Halfmann also mentions a previous shoot and showed me his copies of the imagery, which he and Lenore had done with the Croatian president Kolinda Grabar-Kitarovic for Marie Claire RU. He said; ‘Our luggage got lost and we had to meet the president, so we made it happen.’ He had proudly implied, that he had shot the motifs himself; while upon a closer look on the official page of Marie Claire Russia, shows the images of Grabar-Kitarovic, although Halfmann had told me they haven’t been published yet. These images expose another journalistic cruciality, which is rarely found on Halfmann or Lenore’s various platforms—the credits. These images are credited to another photographer based in Berlin who wished to remain anonymous at this point. But on her instagram she has an Insta Story archive with credits from behind the scenes; Make-up by Sophia Lenore and Phil Halfmann listed as only an assistant on the shoot.

The photographers name is not credited on any of the images that Sophia had posted on her own twitter account, and have been removed from her Instagram page. I spoke with the photographer who told me she was reaping the consequences from the shoot after having working with Sophiaand Philipp. ‚They had all flown in first class and taken an expensive suite in a luxury hotel but their luggage did not arrive. The shooting got delayed, the stylist was crying and Sophia rushed off to buy make-up somewhere down town. She said Philip was the assistant only, but he gave me his camera because mine was in my lost luggage. When I finally started taking photos of President Graber, I became aware of Philipp making copies of the images on his own hard drive, but as the whole production was so stressful and the President had taken a whole day off for the shoot, I just went with flow. The editors of Marie Claire were really upset about the whole situation and they didn’t wanted to pay for their horrendous bills they have sent them. Then in the car on the way to the Palace both of them were outraged that they may not get paid. At first I thought, okay, I want them to get paid as well, since in our business you sometimes have to pay for stuff from your own pocket and then you are reimbursed from the client afterwards. So I talked to the editors at Marie Claire about this but I already suspected that something was genuinely wrong about them. They had told them they are based in Croatia, which was clearly a lie.‘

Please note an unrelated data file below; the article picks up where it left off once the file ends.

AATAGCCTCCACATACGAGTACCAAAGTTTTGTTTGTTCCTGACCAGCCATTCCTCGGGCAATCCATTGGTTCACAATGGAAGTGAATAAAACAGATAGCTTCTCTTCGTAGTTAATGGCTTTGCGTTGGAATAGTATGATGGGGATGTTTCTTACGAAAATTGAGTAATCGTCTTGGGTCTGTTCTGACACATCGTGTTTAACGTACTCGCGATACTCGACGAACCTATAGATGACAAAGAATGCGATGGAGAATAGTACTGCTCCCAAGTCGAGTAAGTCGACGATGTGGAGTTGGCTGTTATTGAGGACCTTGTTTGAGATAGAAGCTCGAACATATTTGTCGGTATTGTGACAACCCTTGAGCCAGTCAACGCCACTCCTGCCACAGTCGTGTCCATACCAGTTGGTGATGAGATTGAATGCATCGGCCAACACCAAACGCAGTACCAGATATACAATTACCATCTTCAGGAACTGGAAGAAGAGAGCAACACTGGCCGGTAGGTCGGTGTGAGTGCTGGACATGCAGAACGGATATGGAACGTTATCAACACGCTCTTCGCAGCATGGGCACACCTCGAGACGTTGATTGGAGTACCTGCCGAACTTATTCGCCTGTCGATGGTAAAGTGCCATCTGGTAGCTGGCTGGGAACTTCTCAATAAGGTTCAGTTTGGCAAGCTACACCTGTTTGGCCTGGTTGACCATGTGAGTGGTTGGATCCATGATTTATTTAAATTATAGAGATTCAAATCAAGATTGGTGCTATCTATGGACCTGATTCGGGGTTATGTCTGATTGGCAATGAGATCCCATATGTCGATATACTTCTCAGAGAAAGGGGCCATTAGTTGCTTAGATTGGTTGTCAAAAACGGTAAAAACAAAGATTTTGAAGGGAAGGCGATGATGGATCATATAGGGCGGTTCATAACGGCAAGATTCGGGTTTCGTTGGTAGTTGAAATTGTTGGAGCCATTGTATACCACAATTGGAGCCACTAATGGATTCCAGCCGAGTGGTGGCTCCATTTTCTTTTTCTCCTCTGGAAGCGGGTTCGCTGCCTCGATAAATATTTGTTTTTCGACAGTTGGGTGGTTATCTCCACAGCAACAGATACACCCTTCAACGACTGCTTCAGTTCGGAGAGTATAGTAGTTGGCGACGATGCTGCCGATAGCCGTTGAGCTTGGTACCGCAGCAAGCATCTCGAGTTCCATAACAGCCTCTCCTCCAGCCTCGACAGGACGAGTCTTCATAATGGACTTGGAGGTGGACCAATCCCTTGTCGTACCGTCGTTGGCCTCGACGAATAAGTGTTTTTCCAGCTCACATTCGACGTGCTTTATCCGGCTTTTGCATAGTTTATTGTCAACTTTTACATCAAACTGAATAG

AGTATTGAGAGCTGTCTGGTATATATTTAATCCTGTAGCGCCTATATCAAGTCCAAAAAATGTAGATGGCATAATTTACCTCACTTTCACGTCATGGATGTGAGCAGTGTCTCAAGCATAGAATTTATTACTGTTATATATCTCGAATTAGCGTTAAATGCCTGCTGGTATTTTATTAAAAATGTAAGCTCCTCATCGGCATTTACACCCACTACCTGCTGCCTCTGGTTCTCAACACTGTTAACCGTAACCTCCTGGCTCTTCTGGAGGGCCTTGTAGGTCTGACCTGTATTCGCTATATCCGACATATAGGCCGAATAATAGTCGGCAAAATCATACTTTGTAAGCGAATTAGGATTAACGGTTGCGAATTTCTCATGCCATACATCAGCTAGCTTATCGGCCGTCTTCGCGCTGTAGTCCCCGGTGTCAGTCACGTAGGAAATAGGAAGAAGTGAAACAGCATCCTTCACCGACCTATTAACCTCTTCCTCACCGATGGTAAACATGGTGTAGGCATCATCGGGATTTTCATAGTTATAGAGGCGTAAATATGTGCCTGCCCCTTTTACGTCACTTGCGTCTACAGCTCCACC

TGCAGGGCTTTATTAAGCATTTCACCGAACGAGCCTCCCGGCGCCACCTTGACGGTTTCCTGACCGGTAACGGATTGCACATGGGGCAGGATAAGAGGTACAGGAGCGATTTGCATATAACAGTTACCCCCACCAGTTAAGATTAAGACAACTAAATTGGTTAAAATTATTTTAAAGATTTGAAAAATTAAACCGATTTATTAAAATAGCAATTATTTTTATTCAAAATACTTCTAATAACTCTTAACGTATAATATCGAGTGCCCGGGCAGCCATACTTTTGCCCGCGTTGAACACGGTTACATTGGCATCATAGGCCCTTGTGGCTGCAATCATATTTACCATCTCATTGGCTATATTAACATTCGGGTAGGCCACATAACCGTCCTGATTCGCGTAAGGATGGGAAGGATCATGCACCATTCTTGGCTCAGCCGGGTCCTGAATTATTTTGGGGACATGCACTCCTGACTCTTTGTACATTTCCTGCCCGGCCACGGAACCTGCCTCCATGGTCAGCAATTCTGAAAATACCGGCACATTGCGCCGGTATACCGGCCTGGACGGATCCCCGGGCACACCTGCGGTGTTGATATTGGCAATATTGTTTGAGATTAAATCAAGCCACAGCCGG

As she continued to tell me more details about the days shoot the unprofessionalism of Sophia and Philipp became evident. ‚Sophia took dozens of pictures from behind the scenes and President Graber was completely outraged by her actions. There were at least fifteen security guards and I questioned how could someone be so unprofessional and violate the terms of agreement for the production. They both then said they wanted to sue the publication afterwards for the lost luggage, the flight and the hotel suite. They even tried to make a case about me, for using Philipps camera. He had enabled the copy right function in his camera, but I took the pictures. He had offered me his camera, otherwise I would have organized one myself. […] Philipp was nervous the entire time during the shoot, especially when I asked him, ‘why was there a second hard drive?’’